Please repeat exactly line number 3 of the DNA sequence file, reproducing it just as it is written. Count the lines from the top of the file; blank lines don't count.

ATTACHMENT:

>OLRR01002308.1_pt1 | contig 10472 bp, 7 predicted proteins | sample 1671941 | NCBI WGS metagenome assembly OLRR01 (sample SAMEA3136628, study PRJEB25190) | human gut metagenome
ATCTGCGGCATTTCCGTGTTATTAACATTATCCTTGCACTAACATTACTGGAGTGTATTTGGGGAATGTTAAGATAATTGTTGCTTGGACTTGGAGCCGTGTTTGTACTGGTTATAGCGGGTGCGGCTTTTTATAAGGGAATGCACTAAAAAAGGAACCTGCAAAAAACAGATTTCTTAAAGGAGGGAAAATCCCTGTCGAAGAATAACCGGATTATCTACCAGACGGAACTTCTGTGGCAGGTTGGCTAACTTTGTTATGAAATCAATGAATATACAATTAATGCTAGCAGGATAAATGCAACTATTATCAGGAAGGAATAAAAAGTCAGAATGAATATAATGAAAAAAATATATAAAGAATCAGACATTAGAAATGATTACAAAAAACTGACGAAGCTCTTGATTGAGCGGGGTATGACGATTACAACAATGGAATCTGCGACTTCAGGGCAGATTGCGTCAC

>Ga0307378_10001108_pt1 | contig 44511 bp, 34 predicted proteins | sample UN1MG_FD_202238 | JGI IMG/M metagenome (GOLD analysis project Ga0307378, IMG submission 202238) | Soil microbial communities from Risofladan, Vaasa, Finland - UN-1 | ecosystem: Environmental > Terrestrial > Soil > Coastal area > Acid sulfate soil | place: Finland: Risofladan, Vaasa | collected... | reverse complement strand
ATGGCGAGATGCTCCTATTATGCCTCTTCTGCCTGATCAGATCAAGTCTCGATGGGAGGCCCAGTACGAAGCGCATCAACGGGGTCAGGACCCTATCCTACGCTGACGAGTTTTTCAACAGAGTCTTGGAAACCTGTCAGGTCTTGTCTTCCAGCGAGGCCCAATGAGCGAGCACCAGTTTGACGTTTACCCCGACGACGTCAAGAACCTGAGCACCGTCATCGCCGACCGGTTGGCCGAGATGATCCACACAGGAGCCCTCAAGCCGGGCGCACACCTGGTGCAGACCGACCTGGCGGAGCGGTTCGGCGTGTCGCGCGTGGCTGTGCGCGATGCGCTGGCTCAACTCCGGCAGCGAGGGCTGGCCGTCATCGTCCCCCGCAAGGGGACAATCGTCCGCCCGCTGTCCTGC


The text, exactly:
>Ga0307378_10001108_pt1 | contig 44511 bp, 34 predicted proteins | sample UN1MG_FD_202238 | JGI IMG/M metagenome (GOLD analysis project Ga0307378, IMG submission 202238) | Soil microbial communities from Risofladan, Vaasa, Finland - UN-1 | ecosystem: Environmental > Terrestrial > Soil > Coastal area > Acid sulfate soil | place: Finland: Risofladan, Vaasa | collected... | reverse complement strand